How cloud kitchen startup COOKHOUSE, started amidst COVID-19, managed to win 35 F&B clients in Malaysia within a year

COOKHOUSE founder and CEO Huen Su San

While holidaying in Hong Kong a few years ago, Huen Su San chanced upon a Korean food brand. A successful businesswoman, she was already running a restaurant chain back home in Malaysia that had grown to nine outlets in Klang Valley.

Su San thought this Korean brand concept would work well in Malaysia and decided to start it as a side venture.

“I could not have timed it better as the Korean food craze landed in Malaysia shortly after. I saw my first Korean dessert outlet grow to four outlets, followed by a successful introduction of three Korean BBQ brands into Malaysia,” she recounted the story to e27.

Cut to now, Su San’s Beyond Korea Dining Group operates ten restaurant outlets across the four brands and two central kitchens.

Having run a successful F&B business, Su San faced many pain points and challenges, and she was determined to resolve them.

Also Read: Everything from soup to nuts: Meet the 27 ghost kitchen startups in Southeast Asia

“I realised that F&B businesses would stand to gain immensely through a co-sharing kitchen and asset-light model,” she said. “Cloud kitchens are a more efficient way to operate and grow F&B online and delivery sales. This spurred me into action to start building Malaysia’s first shared kitchen in 2019, a few months before the COVID-19 pandemic struck.”

Thus, COOKHOUSE took birth. A cloud kitchen enabler, it rents out fully-equipped ready-to-move-in kitchen facilities to F&B businesses for food production. Started in 2020 at the peak of the pandemic crisis, the company quickly grew to four locations, with another two in the pipeline.

As of now, over 35 different brands are operating within COOKHOUSE’s cloud kitchen facilities.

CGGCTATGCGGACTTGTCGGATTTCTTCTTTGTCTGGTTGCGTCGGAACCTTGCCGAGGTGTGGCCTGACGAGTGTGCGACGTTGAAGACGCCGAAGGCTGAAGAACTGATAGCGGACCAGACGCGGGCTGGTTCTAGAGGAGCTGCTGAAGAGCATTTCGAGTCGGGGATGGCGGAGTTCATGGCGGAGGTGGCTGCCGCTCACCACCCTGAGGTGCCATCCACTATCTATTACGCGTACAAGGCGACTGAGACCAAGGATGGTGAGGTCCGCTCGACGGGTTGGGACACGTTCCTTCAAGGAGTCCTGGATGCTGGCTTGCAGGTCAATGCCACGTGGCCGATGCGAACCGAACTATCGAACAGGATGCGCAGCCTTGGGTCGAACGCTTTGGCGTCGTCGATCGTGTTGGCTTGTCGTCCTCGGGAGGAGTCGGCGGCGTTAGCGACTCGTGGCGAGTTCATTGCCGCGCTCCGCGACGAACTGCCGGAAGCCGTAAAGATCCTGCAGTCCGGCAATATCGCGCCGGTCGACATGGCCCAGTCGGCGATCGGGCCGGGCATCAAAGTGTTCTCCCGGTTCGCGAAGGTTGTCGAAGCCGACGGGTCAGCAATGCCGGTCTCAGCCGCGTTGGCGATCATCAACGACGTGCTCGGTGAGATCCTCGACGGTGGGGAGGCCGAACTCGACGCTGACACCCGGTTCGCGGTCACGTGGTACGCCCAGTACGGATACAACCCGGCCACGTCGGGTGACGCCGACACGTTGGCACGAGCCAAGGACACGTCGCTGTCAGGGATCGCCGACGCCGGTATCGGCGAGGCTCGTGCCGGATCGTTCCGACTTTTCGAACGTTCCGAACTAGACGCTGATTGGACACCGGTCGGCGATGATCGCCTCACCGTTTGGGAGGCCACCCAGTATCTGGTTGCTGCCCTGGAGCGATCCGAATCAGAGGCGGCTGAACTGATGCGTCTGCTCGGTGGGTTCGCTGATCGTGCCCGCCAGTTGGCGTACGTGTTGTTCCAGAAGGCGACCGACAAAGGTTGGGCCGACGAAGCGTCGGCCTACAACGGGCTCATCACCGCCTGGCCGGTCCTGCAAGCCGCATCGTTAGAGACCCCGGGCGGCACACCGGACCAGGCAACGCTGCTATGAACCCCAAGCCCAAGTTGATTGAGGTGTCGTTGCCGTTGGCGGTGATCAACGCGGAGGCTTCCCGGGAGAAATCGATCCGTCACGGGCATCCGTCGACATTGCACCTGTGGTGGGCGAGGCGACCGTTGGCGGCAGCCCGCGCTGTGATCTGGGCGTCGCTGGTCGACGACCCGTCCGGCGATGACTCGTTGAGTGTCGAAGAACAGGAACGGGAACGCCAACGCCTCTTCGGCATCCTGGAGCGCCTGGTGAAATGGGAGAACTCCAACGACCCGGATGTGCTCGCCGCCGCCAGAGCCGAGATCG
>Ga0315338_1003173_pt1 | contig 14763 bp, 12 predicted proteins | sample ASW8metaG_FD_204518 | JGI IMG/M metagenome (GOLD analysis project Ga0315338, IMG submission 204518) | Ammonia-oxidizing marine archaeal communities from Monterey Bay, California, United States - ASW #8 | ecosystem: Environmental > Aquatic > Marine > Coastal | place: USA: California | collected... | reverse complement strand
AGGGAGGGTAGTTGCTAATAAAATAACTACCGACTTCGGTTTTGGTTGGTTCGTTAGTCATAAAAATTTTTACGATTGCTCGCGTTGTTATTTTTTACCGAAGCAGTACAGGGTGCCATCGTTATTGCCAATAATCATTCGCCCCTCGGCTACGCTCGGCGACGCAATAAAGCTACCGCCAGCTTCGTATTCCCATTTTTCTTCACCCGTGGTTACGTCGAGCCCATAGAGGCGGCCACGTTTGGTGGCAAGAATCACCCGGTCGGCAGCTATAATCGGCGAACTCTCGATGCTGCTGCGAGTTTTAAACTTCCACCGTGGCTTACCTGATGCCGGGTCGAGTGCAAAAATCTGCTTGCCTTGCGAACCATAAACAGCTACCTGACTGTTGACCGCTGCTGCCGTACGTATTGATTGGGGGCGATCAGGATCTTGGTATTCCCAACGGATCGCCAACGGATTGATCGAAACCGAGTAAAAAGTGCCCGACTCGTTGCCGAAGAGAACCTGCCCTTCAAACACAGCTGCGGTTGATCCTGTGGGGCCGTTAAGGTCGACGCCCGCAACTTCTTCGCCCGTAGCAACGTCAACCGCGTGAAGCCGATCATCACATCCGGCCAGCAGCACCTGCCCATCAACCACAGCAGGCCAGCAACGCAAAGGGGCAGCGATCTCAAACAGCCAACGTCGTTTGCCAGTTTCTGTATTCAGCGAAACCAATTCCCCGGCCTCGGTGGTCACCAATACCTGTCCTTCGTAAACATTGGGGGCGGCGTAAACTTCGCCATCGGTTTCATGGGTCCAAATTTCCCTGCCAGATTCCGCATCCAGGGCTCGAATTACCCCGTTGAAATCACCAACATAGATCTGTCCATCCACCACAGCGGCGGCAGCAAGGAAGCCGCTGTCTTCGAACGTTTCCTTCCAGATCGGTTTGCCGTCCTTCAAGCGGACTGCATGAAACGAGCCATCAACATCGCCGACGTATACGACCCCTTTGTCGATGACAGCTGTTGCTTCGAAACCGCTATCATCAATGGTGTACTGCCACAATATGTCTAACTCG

The firm doesn’t own any in-house food brands at the moment.

To go beyond Klang Valley

Su San started her career in commercial real estate in Singapore before returning to Malaysia to join the construction industry. She learnt the ropes of the local events industry after building Glasshouse at Seputeh, an indoor garden events venue in Kuala Lumpur. Having built strong teams around these businesses, Su San had leeway to pursue the cloud kitchen concept.

“COOKHOUSE can be described as a combination of different concepts amalgamated through my different industry experiences,” Su San remarked.

The dark kitchen venture has plans to expand beyond Klang Valley to other states and urban cities in Malaysia. Su San also hopes to explore international markets such as Jakarta, Singapore and Bangkok in the coming years.

“The online food and food delivery market in Malaysia is still in the early stages, and there’s still plenty of room to grow,” she shared.

While the pandemic has resulted in mushrooming all sorts of cloud kitchens in Malaysia, running cloud kitchens is not easy during the ongoing crisis. “Think about the F&B operators badly hit by the pandemic. They are unlikely to start new ventures in cloud kitchens. To run cloud kitchens with several operators like ours, our team has to coordinate many different moving parts simultaneously and have to balance and address the needs of all of our tenants,” the founder and CEO elaborated.

COOKHOUSE’s revenue comes primarily through the rentals and the services offered. It also generates revenues from the fees from its ordering platform at its hybrid kitchens, along with dine-in services.

The ghost kitchen startup recently partnered with Maybank Islamic to assist micro-and SME food businesses to obtain halal certification. They are working together to offer COOKHOUSE’s F&B partners financial assistance and halal certification through its facilities and cloud kitchens.

A self-funded company, COOKHOUSE has fundraising plans. Su San hopes to find the right investment partners to continue to grow the concept across Malaysia and internationally.

Also Read: How a few up and coming virtual kitchens revitalise the pandemic-hit F&B industry in Malaysia

“We started COOKHOUSE just a year ago but quickly grew to four locations, thanks to the pandemic and the popularity of cloud kitchens. While fundraising plans are in the pipeline, achieving profitability is our main focus,” she said.

With the sector continuously growing, cloud kitchens are here to stay in Malaysia.

“New-age tech has already started to blend into cloud kitchens and food delivery markets with the use of drones to send deliveries, robotic arms in kitchens, and of course the use of cloud computing and big data,” Su San concluded.

Image Credit: COOKHOUSE

The post How cloud kitchen startup COOKHOUSE, started amidst COVID-19, managed to win 35 F&B clients in Malaysia within a year appeared first on e27.

,How cloud kitchen startup COOKHOUSE, started amidst COVID-19, managed to win 35 F&B clients in Malaysia within a year | e27

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